June 27, 2007
Now that I’ve sold the car, I’ll be riding my bike as much as possible. However, Quentin (that’s his name) will only get me so far. Yesterday, for example, as I was cycling home from work through the ravine, an air tumor suddenly appeared in his front tire, growing and growing and finally exploding with a loud bang on a quiet residential street, forcing me to walk to the nearest streetcar stop and take the TTC the rest of the way home (using a $5 bill because that’s all I had in my wallet).
I realized then that I’d need to invest in a proper Metropass, or at least some tickets or tokens so I wouldn’t be constantly stressing out on the steps of the 501 about whether or not I had $2.75 in exact change.
Because I hope to repair Quentin as soon as possible, a Metropass might be a bit of a waste, financially. When it comes to the other options, at first it seems tickets would be the most environmentally sound, but they get thrown out after each use and probably aren’t printed on post-consumer recycled paper with soy-based ink (note to Adam Giambrone: feel free to look into this).
Tokens, on the other hand, get reused, and while I’m not exactly sure what the manufacturing process involves, I feel like something so teensie couldn’t possibly make such a big carbon footprint … but then I also like reassuring myself with sketchy logic like this, so there you go.
I think, then, that I’ll opt for the tokens, unless any public transit experts, subway-button-wearing TTC fanatics or Giambrone himself tells me otherwise in the comments below.
June 25, 2007
I did it. I sold the car.
It wasn’t an easy decision: A whole lot has happened in the seven years I’ve had my Bugaboo, and saying goodbye made me pretty misty-eyed. But it went to a good home — a nice girl from just outside the city, who found my listing on Facebook‘s marketplace.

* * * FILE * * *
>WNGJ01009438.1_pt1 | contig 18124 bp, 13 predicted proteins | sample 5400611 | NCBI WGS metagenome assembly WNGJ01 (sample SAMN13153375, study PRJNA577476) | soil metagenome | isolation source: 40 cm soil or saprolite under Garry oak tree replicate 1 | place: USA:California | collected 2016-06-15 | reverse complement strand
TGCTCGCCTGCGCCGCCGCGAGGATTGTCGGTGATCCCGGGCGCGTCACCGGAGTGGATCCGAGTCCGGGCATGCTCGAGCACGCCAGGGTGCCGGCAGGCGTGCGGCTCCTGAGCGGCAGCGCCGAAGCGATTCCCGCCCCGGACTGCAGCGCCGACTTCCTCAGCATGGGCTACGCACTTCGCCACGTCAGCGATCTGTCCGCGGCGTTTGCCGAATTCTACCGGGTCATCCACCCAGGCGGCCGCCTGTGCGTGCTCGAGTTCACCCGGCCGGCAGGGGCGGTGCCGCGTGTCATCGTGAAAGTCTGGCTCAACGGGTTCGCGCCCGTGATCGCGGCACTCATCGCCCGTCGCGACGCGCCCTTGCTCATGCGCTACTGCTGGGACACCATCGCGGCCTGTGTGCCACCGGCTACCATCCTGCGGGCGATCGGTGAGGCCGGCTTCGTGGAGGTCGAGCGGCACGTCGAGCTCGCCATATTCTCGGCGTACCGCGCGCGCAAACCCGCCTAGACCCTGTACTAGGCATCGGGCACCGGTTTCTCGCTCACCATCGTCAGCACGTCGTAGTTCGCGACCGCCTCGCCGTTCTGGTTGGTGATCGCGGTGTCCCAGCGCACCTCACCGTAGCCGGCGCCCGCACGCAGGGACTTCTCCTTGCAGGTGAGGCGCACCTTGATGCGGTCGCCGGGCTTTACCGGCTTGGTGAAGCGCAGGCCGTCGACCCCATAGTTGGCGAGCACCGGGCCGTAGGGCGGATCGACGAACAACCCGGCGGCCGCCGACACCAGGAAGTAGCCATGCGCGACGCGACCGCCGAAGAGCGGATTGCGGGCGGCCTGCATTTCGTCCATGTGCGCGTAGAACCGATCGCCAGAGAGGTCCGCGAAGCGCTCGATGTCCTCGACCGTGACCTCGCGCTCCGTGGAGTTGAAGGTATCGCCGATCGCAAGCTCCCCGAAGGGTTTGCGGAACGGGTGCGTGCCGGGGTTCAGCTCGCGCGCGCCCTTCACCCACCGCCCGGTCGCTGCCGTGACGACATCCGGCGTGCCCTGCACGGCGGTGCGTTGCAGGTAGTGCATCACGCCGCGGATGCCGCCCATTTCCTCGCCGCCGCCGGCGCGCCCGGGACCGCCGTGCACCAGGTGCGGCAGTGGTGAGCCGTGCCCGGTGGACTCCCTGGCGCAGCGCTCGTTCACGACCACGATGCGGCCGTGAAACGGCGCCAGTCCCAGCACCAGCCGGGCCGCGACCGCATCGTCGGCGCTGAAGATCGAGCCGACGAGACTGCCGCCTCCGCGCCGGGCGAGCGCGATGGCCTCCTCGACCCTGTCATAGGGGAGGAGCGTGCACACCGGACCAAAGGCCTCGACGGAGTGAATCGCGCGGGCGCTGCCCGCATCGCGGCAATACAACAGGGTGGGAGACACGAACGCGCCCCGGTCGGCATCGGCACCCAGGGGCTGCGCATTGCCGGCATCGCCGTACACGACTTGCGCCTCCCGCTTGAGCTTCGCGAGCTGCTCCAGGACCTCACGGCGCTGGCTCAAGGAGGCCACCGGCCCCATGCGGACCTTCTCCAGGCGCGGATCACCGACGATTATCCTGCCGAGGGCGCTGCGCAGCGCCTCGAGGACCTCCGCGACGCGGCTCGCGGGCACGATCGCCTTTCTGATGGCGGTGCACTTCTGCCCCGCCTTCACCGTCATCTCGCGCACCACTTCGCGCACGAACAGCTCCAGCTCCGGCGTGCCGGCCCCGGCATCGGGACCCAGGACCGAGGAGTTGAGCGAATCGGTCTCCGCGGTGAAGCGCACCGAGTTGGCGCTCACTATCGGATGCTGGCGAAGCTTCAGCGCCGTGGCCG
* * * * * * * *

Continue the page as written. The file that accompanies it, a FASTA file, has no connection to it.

We settled on a fair price, shook hands, and as she drove off (not quite into the sunset, but almost), I felt a weight lift off my shoulders. I’ve pumped up the tires on my bike, and I’m officially ready to move on to a more debt-free, carbon-free lifestyle.
May 12, 2007
There’s nothing worse than sitting in a hot, stuffy car in the middle of summer. Actually, on second thought, there are plenty of things worse than that — but something about the smell of heated upholstery makes me feel sick. It also makes me want to reach for the air-conditioning switch rather than simply roll down the windows.
Of course, this only ends up using more gas, in turn creating more smog, which in turn depletes the ozone layer and makes the planet even hotter — in fact, in my city, we’ve already had our first smog and UV warnings and it’s not yet June.
Now, as this story points out, while using air conditioning can drag down a car’s fuel economy by 10 to 20%, driving with your windows down at 45 mph or faster creates wind drag, which also decreases fuel economy.